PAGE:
Roadside attractions are those special sights along the highways and byways of Boston that catch the eye of the passer-by. They are unique, beautiful, strangely odd and usually over-sized things that stand out from the typical scenery and landscape. They make passers-by just have to stop. The Best Roadside Attraction In The Boston Area is another resource to find some entertaining places to visit in and around the city. Check it out before heading out on a road trip.

Leaning Tower Of Pizza
Prince Pizzeria
517 Broadway
Route 1 South
Saugus, MA 01906
(781) 233-9950
www.princerestaurant.com

Reminiscent of Italy’s Leaning Tower of Pisa, this roadside attraction is a favorite of several generations who have enjoyed the timeless food at Prince Pizzeria. The Leaning Tower of Pizza is a unique and fun structure on the outside facade of the restaurant but once inside, families have enjoyed dining in the large, traditional, family-style dining room that has been open for business since 1961.

(Photo Credit: Boston Children's Museum)

(Photo Credit: Boston Children’s Museum)



Hood Milk Bottle
Boston Children’s Museum
308 Congress St.
Boston, MA 02210
(617) 426-6500
www.bostonchildrensmuseum.org

The 40-foot-tall wooden Hood Milk Bottle stands outside the Boston Children’s Museum and weighs 15,000 pounds. It has recently undergone a complete renovation and serves as a great family attraction, right on the wharf outside the museum. The base of the famous Hood Milk Bottle serves as a concession stand for hot dogs, ice cream and soda. If the Hood Milk Bottle was actually filled with milk, it would hold 58,620 gallons.

Gardner's giant chair. (Photo Credit: Roadside America)

Gardner’s giant chair. (Photo Credit: Roadside America)


New England’s Biggest Chair
In front of the Helen Mae Sauter Elementary School
130 Elm St.
Gardner, MA 01440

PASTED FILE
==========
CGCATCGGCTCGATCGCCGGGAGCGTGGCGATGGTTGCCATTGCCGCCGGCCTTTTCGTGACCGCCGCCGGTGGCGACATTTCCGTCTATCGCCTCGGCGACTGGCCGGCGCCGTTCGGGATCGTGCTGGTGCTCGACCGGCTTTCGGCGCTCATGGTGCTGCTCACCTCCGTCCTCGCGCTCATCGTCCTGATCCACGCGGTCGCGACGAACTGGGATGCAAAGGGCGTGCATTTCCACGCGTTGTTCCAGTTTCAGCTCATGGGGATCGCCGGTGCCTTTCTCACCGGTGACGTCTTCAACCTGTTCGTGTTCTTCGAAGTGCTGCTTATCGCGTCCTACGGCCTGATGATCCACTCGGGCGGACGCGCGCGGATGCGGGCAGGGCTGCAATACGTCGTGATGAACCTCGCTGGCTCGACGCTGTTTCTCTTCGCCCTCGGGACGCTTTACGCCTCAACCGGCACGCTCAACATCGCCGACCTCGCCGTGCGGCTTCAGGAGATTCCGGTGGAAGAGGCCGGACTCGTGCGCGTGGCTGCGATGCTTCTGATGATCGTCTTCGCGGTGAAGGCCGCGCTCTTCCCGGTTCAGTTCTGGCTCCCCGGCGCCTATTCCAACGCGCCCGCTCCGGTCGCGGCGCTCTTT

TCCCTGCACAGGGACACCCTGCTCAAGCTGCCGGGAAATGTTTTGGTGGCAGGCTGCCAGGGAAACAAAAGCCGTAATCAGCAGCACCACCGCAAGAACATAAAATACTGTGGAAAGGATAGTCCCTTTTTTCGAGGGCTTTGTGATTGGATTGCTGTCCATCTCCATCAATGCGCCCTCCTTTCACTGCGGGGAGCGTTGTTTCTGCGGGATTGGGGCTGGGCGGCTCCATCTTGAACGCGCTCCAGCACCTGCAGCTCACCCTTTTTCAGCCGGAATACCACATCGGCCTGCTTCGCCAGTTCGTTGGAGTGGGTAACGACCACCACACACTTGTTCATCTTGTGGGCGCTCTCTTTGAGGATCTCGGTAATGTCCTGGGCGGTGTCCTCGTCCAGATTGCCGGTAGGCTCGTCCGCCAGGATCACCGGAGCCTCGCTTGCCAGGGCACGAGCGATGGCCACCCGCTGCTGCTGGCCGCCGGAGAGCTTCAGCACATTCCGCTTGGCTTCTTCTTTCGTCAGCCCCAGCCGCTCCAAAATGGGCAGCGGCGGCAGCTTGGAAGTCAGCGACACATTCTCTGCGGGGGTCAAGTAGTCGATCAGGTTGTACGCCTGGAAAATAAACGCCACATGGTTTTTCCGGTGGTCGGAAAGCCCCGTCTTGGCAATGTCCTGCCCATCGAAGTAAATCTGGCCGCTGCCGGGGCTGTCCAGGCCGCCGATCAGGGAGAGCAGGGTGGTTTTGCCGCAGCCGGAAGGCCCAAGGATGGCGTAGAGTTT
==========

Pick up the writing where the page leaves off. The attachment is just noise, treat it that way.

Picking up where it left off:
(978) 632-5480
www.roadsideamerica.com/tip/2439

Gardner, Mass. is the hub for furniture manufacturing and sales in the area. New England’s Biggest Chair, which is 20 feet tall, 10 feet wide, nine feet deep and weighs 3,000 pounds, is found in Gardner. It is a traditional ladder back chair with a reinforced seat that sits in front of an elementary school on the outskirts of Gardner. The Bicentennial Giant Chair is a favorite spot for picture-taking in this town, which is about 60 miles west of Boston.

Related: Boston Area’s Best Family-Friendly Bike Trails

(Photo Credit: Roadside America)

(Photo Credit: Roadside America)


Plantation Man-Big White Guy
In front of the Plantation Inn
485 Springfield St.
Agawam, MA 01030
www.roadsideamerica.com/story/11781

The “Plantation Man,” as he is known by the Agawam locals, has had several careers, including greeting cars in front of the Plantation Inn in Chicopee as they exit the Massachusetts Turnpike, playing Uncle Sam in front of  Mutual Ford in Springfield, and a pizza chef in Springfield. He is also known as “Southern Man” with his white suit and big white top hat, which has served as an unofficial marker for the C-5As flying into the Westover Air Reserve Base. This “Big White Guy” has moved around a lot and landed in his present location in October 2015.

(Photo Credit: Floating Children's Hospital)

(Photo Credit: Floating Children’s Hospital)


Big Teddy Bear Statue
In front of Floating Hospital For Children
Tufts Medial Center
750 Washington St.
Boston, MA 02111
(617) 636-5000

Schwartz bear sits in front of the Floating Hospital for Children at Tufts Medical Center in Boston, bringing smiles to all of the children who pass through the doors. The three-ton, button-eyed bronze statue sat at the front door of FAO Schwartz in Boston until it was moved to the present Washington Street location in 2004, when the store closed its doors. The friendly bear is sitting and waving with one paw and holds a stack of three alphabet blocks, F, A and O. It is at the edge of the Washington Street sidewalk, easily visible for those walking or driving by.

Related: Boston’s Best Street Art

Nancy is a native Bostonian. She enjoys the sights, sounds and tastes of Boston while exploring the city by day or night. Nancy is also a school nurse at an independent middle/high school. Her work can be found on a variety of websites, including Examiner.com.